top of page


That which does not kill but destroys does not really make us stronger.

But then what does make us stronger for real, for good?

In fact, one must begin by distinguishing acceptable stress from excessive stress. If an attack overwhelms our ability to defend ourselves, then the response, stress, is not efficacious and surpasses our tolerance level: it exceeds the upper range of our resilience. As in other complex animals, our autonomous nervous system, independent of our will, adapts to certain stressors in forcing us to flee or fight.


But when this stress is excessive because we are powerless against the cause, if for example our movements are hindered by reasons material or emotional, then we have no choice but to freeze in that helpless state, almost to accept it. It is the last hope for survival, the collapse of all action. At this point the animal either dies, or, if by some chance it survives, it may escape undamaged. But for us, humans, things are more complicated. If the danger does not recede, or if we feel it still present, our defenses stay frozen as at the moment of attack, in a kind of impotence. This is the essence of traumatic conditions: time stands still for those defensive elements of our psyche once they have been mobilized, we keep living in a chronic state of stress. Certainly, we try to adapt, but usually by all sorts of compensations and behaviors which are more or less unhealthy.

What about the stress our organism can handle?

In this case, the aphorism of Nietzsche holds good: this stress is beneficial and even necessary.

Adapting and struggling are so much a part of our DNA that in the long run, their absence would be deadly. This is true even on the cellular level: we actually benefit from a moderate stimulation of toxins and other stressors; our reparative mechanisms need to be stimulated, not nullified.


Physical exercise offers good example of this process, known as ‘hormesis’: for example, insufficient or excessive physical actions can bring on difficulties of oxygenation when we are out of shape. But the long-term benefits of exercise lead to higher resistance to fatigue or hypoxia. By analogy this pattern extends beyond the cellular level: intense physical activity will result in greater strength and endurance in muscular, hormonal and neurological systems. The advantages of stimulation by heat, cold, fasting, danger have been known for many ages ... up to a certain point our nervous system learns to extend its range of resilience. We know that the same is true for the cognitive faculties: our intelligence desperately needs stimuli in order to develop (and not the anesthesia administered by big and little screens!).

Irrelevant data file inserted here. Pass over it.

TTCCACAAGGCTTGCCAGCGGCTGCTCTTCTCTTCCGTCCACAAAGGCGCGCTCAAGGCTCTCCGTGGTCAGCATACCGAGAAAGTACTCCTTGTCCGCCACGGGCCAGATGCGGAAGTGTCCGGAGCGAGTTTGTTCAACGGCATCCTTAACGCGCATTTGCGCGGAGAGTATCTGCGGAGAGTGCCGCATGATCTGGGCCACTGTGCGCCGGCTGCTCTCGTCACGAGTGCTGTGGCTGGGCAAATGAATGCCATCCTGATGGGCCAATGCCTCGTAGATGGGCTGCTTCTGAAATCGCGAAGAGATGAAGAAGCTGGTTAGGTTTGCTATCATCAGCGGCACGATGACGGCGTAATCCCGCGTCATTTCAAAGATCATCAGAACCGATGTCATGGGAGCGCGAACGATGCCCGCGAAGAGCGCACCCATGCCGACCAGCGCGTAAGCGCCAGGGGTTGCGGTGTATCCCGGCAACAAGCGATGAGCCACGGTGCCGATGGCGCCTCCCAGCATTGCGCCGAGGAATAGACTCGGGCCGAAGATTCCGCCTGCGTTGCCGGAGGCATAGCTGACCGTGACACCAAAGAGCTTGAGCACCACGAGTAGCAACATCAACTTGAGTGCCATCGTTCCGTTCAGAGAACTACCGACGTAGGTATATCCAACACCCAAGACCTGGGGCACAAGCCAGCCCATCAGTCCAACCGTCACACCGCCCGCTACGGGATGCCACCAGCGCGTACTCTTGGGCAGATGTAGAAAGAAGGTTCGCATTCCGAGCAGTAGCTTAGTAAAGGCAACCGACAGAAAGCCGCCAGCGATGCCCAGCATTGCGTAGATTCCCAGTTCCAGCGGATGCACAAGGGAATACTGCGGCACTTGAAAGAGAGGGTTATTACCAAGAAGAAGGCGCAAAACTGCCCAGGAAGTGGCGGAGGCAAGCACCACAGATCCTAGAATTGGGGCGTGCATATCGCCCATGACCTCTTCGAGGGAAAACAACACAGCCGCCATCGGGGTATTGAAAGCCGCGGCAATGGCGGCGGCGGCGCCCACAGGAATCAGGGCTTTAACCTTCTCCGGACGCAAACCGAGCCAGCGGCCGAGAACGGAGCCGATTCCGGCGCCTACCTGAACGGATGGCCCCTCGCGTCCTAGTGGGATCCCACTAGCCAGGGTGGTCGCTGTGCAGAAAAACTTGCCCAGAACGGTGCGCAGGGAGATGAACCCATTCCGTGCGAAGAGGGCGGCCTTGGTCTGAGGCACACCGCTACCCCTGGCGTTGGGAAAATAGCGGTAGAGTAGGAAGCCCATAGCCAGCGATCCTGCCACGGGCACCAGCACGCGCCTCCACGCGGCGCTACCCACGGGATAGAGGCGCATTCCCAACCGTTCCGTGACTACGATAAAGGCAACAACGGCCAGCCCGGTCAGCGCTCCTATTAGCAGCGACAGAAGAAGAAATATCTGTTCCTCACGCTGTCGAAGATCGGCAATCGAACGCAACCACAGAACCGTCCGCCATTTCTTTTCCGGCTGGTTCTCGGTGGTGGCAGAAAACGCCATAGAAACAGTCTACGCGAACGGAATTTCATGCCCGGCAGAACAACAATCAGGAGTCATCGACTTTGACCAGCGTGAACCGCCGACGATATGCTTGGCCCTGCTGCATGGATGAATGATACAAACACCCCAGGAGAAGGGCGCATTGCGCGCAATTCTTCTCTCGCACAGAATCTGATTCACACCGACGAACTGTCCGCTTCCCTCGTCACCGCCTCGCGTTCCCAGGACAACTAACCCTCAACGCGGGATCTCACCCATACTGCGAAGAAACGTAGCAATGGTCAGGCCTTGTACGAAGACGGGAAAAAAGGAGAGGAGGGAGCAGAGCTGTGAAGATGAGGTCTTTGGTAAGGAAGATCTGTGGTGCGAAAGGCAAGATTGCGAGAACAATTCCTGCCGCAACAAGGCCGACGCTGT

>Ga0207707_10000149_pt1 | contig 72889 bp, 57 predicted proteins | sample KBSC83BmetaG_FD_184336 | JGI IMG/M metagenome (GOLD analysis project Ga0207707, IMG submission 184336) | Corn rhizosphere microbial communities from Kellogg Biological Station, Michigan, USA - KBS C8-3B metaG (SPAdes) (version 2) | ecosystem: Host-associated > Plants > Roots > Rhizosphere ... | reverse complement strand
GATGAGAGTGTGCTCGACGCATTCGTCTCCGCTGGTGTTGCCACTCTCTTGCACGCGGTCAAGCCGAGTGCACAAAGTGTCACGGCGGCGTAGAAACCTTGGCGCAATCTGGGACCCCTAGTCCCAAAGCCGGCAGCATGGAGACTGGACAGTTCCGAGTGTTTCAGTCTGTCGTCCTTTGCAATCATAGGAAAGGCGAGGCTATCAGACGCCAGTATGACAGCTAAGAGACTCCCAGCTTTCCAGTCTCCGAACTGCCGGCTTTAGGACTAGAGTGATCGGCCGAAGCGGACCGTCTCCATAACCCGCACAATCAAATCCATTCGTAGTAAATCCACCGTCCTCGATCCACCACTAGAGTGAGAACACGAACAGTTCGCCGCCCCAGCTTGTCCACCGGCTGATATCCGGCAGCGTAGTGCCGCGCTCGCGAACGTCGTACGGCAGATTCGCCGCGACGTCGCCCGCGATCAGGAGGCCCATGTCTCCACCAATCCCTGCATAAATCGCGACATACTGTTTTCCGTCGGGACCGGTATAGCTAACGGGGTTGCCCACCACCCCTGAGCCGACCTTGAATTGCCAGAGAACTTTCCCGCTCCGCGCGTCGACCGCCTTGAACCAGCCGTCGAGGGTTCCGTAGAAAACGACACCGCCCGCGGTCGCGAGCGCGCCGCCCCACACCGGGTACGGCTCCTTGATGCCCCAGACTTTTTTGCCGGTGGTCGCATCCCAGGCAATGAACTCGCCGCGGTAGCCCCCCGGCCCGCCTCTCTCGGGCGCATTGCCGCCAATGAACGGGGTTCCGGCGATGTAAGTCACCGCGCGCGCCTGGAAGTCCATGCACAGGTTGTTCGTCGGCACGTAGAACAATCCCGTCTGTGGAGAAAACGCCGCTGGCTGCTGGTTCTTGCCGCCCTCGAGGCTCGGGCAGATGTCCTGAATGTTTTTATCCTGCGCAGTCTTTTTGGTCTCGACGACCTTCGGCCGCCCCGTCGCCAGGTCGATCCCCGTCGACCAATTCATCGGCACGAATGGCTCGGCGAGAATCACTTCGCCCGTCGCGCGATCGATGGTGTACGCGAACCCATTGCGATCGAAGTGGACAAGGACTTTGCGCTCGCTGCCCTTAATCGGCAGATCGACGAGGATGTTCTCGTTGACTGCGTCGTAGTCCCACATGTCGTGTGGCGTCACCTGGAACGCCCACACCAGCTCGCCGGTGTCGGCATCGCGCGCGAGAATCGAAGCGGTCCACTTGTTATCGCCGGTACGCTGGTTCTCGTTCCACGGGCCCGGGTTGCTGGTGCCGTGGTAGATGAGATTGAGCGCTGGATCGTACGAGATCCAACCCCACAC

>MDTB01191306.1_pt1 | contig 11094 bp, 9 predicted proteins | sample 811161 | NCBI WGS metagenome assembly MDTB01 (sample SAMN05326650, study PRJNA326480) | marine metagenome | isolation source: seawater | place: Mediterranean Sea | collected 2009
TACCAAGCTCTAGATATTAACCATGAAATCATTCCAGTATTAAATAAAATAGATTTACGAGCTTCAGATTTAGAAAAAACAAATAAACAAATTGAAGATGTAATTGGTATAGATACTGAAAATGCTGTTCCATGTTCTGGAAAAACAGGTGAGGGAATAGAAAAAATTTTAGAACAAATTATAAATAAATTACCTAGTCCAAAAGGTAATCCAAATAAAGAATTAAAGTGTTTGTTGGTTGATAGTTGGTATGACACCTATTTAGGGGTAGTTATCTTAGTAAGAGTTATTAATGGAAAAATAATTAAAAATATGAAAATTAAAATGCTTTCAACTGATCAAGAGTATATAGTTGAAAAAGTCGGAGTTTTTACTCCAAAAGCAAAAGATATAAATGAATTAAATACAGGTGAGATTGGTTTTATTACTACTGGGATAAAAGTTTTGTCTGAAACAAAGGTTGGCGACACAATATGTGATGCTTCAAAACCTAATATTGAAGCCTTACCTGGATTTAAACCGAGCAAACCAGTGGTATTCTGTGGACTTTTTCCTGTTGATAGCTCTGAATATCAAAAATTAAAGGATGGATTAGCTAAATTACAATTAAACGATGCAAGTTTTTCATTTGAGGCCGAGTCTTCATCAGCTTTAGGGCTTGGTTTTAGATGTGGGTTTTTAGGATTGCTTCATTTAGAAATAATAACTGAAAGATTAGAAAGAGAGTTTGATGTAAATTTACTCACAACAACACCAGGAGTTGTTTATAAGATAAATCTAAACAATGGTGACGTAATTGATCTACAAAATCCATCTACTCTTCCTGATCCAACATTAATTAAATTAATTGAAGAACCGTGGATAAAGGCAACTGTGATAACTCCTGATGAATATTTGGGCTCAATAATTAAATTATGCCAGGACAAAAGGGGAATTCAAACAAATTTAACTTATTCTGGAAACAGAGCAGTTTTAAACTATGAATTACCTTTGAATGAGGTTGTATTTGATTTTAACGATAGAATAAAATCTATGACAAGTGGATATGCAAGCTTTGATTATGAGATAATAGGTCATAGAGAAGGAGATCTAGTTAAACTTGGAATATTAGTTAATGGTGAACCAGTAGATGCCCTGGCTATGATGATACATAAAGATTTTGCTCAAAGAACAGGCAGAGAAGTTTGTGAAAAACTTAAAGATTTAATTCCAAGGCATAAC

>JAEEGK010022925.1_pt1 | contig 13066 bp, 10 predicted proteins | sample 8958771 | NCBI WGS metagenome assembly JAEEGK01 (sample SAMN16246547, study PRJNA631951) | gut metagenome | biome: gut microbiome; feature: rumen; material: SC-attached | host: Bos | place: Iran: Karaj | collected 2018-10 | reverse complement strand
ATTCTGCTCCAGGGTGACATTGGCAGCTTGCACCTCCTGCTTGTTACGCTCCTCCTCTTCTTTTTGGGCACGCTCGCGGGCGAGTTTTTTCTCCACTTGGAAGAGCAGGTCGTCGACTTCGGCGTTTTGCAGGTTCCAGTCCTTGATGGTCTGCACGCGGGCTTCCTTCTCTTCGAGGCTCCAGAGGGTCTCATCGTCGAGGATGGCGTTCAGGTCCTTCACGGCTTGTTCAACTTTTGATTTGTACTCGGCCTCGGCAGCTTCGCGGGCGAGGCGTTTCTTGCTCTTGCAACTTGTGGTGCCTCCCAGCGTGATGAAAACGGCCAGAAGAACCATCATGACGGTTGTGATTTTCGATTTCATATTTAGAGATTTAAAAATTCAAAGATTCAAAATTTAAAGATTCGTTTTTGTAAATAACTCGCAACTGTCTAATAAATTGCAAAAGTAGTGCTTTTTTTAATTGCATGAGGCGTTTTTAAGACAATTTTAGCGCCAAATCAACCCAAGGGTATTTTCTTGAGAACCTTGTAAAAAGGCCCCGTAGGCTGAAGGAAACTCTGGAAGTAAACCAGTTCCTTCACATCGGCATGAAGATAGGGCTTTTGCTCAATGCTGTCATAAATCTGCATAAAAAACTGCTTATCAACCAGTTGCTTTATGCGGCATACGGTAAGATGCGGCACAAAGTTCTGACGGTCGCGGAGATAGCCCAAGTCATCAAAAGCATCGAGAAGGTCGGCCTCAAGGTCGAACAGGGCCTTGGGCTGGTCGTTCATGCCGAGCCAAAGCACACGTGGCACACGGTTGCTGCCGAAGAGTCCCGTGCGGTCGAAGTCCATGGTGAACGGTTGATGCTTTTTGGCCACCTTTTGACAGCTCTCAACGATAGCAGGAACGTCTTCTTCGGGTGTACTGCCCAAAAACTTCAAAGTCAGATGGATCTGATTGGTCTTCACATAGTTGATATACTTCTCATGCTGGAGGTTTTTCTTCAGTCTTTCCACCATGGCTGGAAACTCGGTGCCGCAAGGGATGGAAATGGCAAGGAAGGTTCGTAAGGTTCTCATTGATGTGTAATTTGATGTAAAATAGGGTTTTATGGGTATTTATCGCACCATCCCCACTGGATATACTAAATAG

Our brain is even programmed to like effort, wanting, seeking, risk. Our greatest happiness is found not in the reward but in the expectation. This explains the cerebral dopamine circuit, the most pleasurable of neurotransmitters. We are not made for peaceful pleasure.

We are all victims of a form of impotence which we have been taught is ‘for our own good’

As children, at least at school, in our society, we have all been placed in a situation of powerlessness before adults, whom we perceive as threatening even when they are supposed to protect us. Our child’s brain can only think of this as a threat but we cannot deal with it, because we are programmed to trust those who are supposed to take care of us.

At that moment we had no defenses, and the consequent stress wound up in our bodies. We are then that much less resilient, our mobility hindered, our fight-or-flight responses blocked in the very depths of our psyche. Hormonal activity and immune responses are affected. This disorientation leads to chronic anxiety or aggression, or even cuts us off from these feelings. The list is long ... these ae the fruits of the modus operandi of our educational system. It conditions our bodies by means of fear for the benefit of society, and induces us to think ‘like teacher’.

The path toward strength has to pass, sooner or later, through an ‘unlearning’ of this powerlessness. At our deepest bodily level, we know that we aspire to live a strong and healthy life, and we hate those stratagems for survival which we have taught ourselves in order to ‘fit in.’ This primal aspiration, this élan vital is accessible, here and now, it will surface, it will break through everywhere in our body.

Nous y reviendrons.


bottom of page